Mark Twain Cave

During the winter of 1819–20, Jack Sims was hunting along the snowy bluffs located just south of Bear Creek. Spying a panther roaming the hillside, Sims tracked the panther, following its prints through the snow and up the steep terrain. The tracks led Sims to a small, dark opening in the side of the cliff. Thinking that the panther must have chosen to make its den in a crevice that receded into the limestone, he blocked the den’s entrance with stones and branches and planned to come back with his brothers. Sims then returned to his home in the settlement of Saverton, just a few miles south of Hannibal.


Sims returned to the hillside the next morning accompanied by Roderick and William Sims, J.H. Buchanan, and several of his dogs. As they cleared away the stones and other debris blocking the opening, they found that it was not a panther’s den, as originally thought, but an opening to a large cave. With torches, they entered the cave and discovered an incredible labyrinth of limestone. Although Native Americans had most likely explored the caves for many generations, Sims was the first non-Native to discover the cave. For many years after its discovery, locals called the area “Sims’ Cave.”


The cave, a labrynth-style cave (as opposed to a cavernous cave) consists of a soft limestone called Louisiana Lithographic Limestone, which can only be found within a thirty-five mile area around Hannibal and Louisiana, Missouri. The limestone has been estimated by geologists to be 350 million years old and the cave passages were formed some 100 million years ago. The cave covers approximately six and one-half miles with more than 250 passageways. A consistent temperature of 52 degrees Fahrenheit is recorded inside the cave year-round.

Discovered 1820

In the 1840s, the property and bluff where the cave is located was owned by Dr. Joseph Nash McDowell, a surgeon and professor of medicine from St. Louis. Dr. McDowell was a very interesting character -- he was referred to in Hannibal as a "resurrectionist", which referred to his propensity for stealing fresh corpses from local cemeteries to use in the study of human anatomy. In 1849, Dr. McDowell's fourteen-year-old daughter died of pneumonia; for some strange reason, the doctor decided to experiment with her body by placing it in the cave in an attempt to study preservation and/or petrification of human remains. Twain writes of Dr. McDowell's experiment in his book Life on the Mississippi:


                  In my time the person who owned it [the cave] turned it into a mausoleum for his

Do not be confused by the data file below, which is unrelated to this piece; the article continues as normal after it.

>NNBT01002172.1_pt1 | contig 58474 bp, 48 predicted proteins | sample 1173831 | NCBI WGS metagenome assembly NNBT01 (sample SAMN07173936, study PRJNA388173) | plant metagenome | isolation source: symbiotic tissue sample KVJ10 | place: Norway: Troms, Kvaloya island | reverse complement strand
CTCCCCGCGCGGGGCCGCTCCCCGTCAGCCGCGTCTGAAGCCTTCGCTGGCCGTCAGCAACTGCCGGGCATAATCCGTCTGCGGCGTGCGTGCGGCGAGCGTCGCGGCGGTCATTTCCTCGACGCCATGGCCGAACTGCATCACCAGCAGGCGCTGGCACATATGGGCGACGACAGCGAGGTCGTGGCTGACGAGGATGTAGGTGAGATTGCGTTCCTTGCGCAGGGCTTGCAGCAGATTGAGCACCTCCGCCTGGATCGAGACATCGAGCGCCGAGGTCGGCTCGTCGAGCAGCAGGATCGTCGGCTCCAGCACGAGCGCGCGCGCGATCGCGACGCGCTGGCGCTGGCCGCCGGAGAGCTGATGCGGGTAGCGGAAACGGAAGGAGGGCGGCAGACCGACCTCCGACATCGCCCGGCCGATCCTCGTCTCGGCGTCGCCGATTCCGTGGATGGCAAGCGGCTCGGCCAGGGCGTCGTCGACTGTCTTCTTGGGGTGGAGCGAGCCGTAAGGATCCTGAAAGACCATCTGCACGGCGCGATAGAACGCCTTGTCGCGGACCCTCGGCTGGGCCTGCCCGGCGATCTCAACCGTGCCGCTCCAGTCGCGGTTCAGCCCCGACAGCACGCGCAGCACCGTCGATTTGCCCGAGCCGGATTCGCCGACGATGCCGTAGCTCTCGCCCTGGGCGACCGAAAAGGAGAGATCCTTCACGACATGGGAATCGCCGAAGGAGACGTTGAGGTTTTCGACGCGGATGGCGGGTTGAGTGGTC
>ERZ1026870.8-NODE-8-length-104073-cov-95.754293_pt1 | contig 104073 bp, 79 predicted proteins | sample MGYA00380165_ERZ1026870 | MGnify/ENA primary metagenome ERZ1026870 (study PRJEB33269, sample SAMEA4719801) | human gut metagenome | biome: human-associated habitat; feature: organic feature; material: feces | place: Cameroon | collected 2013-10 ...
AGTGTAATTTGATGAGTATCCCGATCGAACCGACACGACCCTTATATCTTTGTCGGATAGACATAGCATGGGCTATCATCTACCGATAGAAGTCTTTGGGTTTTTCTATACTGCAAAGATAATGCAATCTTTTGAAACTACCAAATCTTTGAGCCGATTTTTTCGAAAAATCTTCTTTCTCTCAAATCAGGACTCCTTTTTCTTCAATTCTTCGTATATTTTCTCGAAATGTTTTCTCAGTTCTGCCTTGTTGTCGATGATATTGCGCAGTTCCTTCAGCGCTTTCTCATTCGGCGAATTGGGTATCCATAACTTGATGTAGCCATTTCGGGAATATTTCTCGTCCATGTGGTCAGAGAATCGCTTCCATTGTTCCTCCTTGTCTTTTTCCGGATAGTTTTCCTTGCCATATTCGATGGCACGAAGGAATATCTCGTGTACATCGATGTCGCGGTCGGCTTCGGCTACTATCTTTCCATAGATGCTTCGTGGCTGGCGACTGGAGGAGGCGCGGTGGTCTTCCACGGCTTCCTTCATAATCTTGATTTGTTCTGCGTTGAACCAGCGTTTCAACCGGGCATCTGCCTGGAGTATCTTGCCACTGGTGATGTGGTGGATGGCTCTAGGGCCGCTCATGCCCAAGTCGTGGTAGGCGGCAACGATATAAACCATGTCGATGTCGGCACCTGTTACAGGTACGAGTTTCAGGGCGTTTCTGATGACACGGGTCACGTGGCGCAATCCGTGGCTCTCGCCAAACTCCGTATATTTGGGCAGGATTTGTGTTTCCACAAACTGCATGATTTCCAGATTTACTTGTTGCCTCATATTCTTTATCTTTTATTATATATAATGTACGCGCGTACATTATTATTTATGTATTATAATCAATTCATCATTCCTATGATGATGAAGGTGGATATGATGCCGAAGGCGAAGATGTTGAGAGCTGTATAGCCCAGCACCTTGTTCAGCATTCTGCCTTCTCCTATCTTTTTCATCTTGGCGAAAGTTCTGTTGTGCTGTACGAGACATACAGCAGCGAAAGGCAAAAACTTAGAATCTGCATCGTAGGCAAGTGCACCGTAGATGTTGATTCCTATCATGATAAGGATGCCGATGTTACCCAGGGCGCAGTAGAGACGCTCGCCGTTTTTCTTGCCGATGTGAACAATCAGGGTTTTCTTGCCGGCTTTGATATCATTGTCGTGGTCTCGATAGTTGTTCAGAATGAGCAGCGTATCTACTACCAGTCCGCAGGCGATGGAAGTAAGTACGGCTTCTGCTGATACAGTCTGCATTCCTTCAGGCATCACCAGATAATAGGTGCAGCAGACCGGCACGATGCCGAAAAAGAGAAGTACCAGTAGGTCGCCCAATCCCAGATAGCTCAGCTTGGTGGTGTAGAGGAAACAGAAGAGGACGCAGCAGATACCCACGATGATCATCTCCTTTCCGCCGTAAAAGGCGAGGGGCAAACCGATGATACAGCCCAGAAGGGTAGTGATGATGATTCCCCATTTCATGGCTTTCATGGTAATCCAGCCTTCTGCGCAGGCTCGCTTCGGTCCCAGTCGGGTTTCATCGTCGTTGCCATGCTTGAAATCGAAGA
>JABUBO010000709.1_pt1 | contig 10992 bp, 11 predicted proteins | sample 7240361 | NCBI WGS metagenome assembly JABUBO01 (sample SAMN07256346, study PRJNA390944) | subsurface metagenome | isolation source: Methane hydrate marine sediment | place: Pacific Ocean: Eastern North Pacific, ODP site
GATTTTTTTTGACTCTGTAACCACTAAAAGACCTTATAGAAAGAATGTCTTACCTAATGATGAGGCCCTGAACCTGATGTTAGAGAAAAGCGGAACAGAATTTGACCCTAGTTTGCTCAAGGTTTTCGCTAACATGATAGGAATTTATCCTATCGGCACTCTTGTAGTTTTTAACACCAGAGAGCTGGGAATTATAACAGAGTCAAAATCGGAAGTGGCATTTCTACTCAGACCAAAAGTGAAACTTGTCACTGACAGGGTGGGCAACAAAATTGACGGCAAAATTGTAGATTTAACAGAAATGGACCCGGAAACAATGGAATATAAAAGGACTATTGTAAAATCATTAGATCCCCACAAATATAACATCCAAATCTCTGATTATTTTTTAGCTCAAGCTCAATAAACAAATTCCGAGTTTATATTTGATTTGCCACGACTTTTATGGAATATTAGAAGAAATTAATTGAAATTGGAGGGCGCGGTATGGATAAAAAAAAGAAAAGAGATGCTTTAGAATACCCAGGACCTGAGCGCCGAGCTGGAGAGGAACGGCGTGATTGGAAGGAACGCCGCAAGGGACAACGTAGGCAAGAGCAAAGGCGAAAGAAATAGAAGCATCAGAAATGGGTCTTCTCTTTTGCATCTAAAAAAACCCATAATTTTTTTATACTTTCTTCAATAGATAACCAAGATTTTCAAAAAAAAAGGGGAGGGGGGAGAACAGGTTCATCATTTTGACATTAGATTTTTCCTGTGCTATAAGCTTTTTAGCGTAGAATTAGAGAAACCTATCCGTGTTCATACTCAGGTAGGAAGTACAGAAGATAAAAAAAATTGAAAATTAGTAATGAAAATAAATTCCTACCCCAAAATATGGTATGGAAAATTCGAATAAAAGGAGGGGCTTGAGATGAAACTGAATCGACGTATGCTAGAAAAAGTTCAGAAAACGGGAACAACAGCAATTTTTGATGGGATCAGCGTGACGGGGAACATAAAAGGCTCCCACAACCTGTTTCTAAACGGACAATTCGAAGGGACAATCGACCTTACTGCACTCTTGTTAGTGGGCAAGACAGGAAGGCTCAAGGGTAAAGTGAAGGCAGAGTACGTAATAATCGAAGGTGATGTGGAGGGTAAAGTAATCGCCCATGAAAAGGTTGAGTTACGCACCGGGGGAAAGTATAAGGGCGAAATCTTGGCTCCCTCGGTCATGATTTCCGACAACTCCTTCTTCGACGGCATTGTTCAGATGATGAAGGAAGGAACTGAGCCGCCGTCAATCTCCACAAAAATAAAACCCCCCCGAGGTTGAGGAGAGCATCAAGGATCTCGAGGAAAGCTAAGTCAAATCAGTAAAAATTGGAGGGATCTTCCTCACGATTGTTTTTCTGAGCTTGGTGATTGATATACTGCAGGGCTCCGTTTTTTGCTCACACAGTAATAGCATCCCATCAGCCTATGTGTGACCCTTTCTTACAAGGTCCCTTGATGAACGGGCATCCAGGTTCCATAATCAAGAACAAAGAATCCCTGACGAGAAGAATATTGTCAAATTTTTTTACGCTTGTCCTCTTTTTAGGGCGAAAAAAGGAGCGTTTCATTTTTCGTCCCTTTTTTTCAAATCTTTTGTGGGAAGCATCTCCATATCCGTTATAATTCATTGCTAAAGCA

daughter, aged fourteen. The body of this poor child was put in a copper cylinder

                  filled with alcohol, and this suspended in one of the dismal avenues of the cave.


Three years later, Hannibal's sheriff ordered Dr. McDowell to end his experiment after children (possibly even Twain himself) discovered the corpse. She is now interred in the family mausoleum in St. Louis, located in Bellefountaine Cemetery.

Another famous visitor to the cave was the outlaw Jesse James. After robbing a train in nearby Saverton, Missouri in September of 1879, James used the cave as a hideout. While camping there for a few days' rest, James left his autograph, along with the date, on one of the cave's walls. His signature remains to this day.


Because of the cool breezes found in the small, shady valley that sits in the shadow of the great bluff, the cave property was a popular site throughout the 19th century for family picnics and church outings in the summertime. After the cave was immortalized in Mark Twain's The Adventures of Tom Sawyer, tourists from around the world ventured to Hannibal and clamored to see the famous cave. John East, a farmer who lived close to the property, began to offer guided tours of the cave in 1886 with an admission price of ten cents per person. Using only candles or lanterns, East led his guests through the labrynth-style cave to locations made famous in Twain's novel.

A young boy has his portrait made inside the Mark Twain Cave, c1930

Dr. Joseph Nash McDowell

Jesse James

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Mark Twain Cave

Complex website

In 1923, Judge E. T. Cameron purchased the cave property where he had been a guide at the cave as a young man. Cameron was the first to establish specific tour routes in the cave, constructed the first building on the property for ticket sales, and advertised the tour as "Mark Twain Cave". In 1936, electric lighting was added to the cave by the Cameron family.


Today, descendants of Judge Cameron continue to own and operate the Mark Twain Cave. Another cave, Cameron Cave, which was discovered by Judge Cameron and his son Arch in 1925, is also open for tours, left in its natural state and only visible by lantern light. The Mark Twain Cave Complex now features a 99-site campground, hiking trails, Village Hollow General Store, Cave Hollow West Winery, Cameron's Candies, Sticks Stones & Bones interactive gem stone shop, and performances of "Mark Twain Live" featuring Jim Waddell.

Judge E. T. Cameron


To Mark Twain's Hannibal